By Steve Roulstone

Shelter part 3

Agent and Landlord fees.

I think it a good starting place to look at why charges are introduced to Tenants. Letting Agents unlike car rental Companies for example, do not own every house and therefore reap no benefit from the rent. Yes of course, the end result is to provide a service for the Landlord to provide a Tenancy that is acceptable, insurable and above all efficient as far as care of the property and payment of the rent is concerned, but that is not to say that the Tenant does not benefit from the process by ensuring their needs are covered through the process.

We discuss affordability before any fees are taken, to ensure they approach referencing in the right way, the need for guarantors and additional supportive paperwork to get them through the process, which is all treated with confidentiality and respect for their own circumstances. Time is taken to discuss and arrange further visits to the property to cover their requirements and to measure for curtains or furniture as part of the service. If this element is removed, I do not see how this will benefit any Tenant or procedure of renting a home. Rather, by being a fee paying part of the process, they have rights and they need to be respected during the process that they pay towards.

I cannot help but feel that Tenants would be better served by Shelter, if they looked to ensure they received better service for their part of this process, rather than this sledge hammer approach.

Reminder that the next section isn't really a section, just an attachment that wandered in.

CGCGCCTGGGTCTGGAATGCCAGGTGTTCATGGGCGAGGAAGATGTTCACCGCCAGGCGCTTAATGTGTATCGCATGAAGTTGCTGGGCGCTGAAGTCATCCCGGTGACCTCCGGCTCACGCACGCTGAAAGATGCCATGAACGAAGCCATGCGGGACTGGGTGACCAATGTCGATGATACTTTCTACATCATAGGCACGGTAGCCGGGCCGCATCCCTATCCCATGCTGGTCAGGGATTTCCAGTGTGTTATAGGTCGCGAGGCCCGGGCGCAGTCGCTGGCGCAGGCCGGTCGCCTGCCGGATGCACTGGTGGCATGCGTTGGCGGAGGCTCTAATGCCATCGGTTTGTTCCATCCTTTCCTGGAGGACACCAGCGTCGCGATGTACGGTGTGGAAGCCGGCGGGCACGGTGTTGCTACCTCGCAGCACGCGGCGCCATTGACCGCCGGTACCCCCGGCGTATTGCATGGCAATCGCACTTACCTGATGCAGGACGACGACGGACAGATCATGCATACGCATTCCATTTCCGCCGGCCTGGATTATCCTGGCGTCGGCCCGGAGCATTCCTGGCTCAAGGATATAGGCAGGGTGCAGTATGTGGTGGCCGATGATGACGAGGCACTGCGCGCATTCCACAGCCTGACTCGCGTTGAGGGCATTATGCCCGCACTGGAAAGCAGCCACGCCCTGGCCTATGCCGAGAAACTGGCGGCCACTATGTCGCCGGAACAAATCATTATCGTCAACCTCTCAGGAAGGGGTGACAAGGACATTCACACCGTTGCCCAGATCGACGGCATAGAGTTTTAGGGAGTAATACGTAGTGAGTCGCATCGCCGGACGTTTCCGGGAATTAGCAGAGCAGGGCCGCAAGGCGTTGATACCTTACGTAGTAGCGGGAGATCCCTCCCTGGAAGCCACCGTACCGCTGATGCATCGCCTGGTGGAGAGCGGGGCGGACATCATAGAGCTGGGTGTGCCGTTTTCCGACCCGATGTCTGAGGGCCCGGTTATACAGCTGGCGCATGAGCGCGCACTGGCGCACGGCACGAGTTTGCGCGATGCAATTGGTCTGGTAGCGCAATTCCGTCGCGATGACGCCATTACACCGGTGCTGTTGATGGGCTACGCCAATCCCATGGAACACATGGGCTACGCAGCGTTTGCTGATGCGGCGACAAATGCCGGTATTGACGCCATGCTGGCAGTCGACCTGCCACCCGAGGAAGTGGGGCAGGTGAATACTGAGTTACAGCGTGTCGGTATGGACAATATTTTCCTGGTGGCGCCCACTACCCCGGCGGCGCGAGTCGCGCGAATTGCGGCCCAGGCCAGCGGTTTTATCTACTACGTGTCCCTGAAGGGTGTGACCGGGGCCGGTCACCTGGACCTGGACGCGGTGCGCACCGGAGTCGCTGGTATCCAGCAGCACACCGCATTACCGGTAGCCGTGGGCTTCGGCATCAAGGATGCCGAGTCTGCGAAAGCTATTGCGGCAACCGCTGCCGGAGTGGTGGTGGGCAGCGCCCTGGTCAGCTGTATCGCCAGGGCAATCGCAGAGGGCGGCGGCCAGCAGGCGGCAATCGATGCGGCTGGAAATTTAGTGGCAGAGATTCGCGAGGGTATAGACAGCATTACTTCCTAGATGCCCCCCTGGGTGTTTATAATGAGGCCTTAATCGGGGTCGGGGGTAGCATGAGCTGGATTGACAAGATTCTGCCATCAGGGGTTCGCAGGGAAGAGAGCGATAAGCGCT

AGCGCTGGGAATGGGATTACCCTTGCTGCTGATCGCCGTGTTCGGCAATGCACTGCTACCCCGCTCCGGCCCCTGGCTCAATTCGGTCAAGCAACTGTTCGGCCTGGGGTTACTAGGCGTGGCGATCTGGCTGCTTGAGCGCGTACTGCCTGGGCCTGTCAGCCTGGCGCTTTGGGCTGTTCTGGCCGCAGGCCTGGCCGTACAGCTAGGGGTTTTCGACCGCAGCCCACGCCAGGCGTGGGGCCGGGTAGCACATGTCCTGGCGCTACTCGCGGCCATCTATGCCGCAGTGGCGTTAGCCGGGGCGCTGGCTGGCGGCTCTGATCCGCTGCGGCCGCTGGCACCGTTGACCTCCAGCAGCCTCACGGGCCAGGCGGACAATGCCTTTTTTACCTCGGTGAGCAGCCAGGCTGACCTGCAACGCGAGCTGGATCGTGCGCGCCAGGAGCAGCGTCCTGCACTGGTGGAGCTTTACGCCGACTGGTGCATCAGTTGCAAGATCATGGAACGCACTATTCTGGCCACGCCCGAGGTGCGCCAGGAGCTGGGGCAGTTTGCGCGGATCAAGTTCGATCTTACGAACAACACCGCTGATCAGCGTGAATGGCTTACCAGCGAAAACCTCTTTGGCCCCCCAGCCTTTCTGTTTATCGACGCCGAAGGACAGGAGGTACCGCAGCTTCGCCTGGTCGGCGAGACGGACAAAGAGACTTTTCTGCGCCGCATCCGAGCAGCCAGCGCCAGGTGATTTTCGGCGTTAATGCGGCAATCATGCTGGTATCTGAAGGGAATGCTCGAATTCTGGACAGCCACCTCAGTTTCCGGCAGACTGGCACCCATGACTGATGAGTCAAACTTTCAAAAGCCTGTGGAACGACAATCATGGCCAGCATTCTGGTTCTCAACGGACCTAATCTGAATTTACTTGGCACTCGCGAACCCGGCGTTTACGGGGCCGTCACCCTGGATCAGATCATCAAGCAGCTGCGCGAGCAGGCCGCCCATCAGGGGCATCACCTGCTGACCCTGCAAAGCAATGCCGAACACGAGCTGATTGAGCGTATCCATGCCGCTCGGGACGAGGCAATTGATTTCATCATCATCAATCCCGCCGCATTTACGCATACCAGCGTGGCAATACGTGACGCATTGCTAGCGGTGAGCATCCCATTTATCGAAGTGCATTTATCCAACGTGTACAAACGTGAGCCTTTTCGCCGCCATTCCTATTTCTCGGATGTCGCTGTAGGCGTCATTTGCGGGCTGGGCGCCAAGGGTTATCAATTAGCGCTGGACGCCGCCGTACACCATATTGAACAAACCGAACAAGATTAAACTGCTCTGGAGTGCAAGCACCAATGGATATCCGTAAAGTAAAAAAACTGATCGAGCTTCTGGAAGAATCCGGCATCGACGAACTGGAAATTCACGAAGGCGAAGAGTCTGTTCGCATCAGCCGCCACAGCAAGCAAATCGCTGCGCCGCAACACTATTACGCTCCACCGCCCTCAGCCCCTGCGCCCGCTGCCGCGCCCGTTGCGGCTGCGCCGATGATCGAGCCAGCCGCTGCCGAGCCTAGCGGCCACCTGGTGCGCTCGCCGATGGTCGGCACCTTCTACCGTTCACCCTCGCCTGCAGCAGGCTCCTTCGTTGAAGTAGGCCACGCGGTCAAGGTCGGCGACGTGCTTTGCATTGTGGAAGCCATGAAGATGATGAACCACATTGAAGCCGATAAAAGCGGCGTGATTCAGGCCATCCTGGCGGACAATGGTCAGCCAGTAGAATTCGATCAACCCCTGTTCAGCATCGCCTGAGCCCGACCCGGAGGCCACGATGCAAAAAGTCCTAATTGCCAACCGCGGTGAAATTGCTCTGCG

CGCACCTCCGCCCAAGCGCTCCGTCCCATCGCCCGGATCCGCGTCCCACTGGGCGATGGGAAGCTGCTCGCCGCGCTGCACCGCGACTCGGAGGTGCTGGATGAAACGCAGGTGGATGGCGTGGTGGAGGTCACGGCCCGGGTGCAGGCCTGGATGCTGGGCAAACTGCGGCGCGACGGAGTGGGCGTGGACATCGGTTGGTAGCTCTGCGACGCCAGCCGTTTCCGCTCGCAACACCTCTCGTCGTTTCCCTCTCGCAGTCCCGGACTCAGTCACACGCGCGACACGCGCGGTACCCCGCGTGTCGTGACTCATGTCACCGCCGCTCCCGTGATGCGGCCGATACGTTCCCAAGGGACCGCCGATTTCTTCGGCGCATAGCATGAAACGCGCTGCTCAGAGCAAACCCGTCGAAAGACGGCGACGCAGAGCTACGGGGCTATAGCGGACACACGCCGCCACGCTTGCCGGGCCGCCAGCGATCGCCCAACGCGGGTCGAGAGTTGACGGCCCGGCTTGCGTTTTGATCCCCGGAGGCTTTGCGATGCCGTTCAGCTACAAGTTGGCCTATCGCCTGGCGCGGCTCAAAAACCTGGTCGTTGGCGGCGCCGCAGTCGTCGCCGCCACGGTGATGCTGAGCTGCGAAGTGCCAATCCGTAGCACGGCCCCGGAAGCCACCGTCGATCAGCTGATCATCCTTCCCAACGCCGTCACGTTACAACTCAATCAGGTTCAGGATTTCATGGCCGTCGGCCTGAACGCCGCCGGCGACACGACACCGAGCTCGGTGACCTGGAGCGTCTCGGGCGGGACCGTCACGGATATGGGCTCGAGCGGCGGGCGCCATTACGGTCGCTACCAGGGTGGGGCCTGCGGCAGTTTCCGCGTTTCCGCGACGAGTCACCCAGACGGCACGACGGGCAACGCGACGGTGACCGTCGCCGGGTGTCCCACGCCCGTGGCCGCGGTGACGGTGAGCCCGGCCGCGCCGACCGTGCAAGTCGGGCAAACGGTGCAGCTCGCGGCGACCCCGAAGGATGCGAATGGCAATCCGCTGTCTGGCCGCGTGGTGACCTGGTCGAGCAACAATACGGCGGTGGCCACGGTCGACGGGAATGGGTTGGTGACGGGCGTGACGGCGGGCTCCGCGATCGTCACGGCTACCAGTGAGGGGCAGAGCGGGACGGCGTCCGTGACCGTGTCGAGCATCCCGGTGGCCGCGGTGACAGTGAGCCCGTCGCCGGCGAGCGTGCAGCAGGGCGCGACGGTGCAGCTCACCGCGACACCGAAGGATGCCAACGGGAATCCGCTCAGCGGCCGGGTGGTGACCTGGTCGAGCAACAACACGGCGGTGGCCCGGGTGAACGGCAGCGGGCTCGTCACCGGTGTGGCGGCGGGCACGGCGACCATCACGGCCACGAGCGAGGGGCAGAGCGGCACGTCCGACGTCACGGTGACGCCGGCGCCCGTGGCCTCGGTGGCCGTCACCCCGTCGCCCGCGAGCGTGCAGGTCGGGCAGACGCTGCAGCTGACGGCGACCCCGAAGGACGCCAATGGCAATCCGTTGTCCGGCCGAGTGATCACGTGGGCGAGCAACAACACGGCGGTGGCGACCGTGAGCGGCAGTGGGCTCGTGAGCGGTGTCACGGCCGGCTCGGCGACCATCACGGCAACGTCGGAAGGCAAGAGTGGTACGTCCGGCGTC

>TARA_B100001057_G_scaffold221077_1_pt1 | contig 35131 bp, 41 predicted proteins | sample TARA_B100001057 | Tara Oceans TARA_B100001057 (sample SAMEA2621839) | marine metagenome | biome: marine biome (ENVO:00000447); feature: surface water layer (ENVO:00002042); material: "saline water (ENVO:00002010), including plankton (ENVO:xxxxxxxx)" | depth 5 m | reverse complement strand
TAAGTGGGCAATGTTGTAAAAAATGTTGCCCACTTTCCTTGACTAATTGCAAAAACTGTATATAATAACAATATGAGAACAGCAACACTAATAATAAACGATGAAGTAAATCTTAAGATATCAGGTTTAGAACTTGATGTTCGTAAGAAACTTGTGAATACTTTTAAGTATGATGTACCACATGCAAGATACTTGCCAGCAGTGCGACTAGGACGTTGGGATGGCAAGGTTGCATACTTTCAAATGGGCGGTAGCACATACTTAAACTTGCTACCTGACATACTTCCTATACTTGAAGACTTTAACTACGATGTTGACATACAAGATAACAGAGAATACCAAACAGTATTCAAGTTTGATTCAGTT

So let’s look at what the Landlord is charged for that service.

He also pays a fee up front, which on average should be split down the middle between Tenant and Landlord. If the service commissioned is a ‘Tenant find’ service, then the Landlord will usually pay a substantially higher fee, but the Tenant fee should remain the same.

The Landlord then, in the case of a fully managed property, continues to pay a monthly fee against the rent collected. I can only comment on our office, but in order to provide the best service for our Landlords, which Shelter do recognise is where our legal responsibility lies, charges made to Tenants during Tenancies are wherever possible, reduced to the minimum, reflecting the work being undertaken, or indeed avoided if at all possible. This means we do not insist on new agreements and the evidence is that Tenants like the option of choice this gives them, as in reality, our Tenants appear to stay longer than the average. Shelter believes all Tenants should be given much longer Tenancies. I doubt many would wish to sign for the five years they feel should be available and I say this as a Tenant myself.

The tenant pays to be referenced, which apart from confirming the affordability, also ensures the Landlord can take Insurance against any unpaid rent and to cover legal expenses if action needs to be taken. From the Tenants perspective, the affordability is no different than the assessment made when applying for a mortgage, yet I see no claims that Mortgage companies (the financial beneficiary) should pay for application procedures in the same way.

Tenants also pay for the documentation raised to move them in. This more often than not reflects their individual situation, regarding pets or lifestyle, as well as being enshrined in Law to ensure they are protected.

Therefore, reasonable charges are in my opinion justified and rather than challenge the legitimacy of any such charge, it is the level of charges that should be addressed and this will be the subject of part 4.

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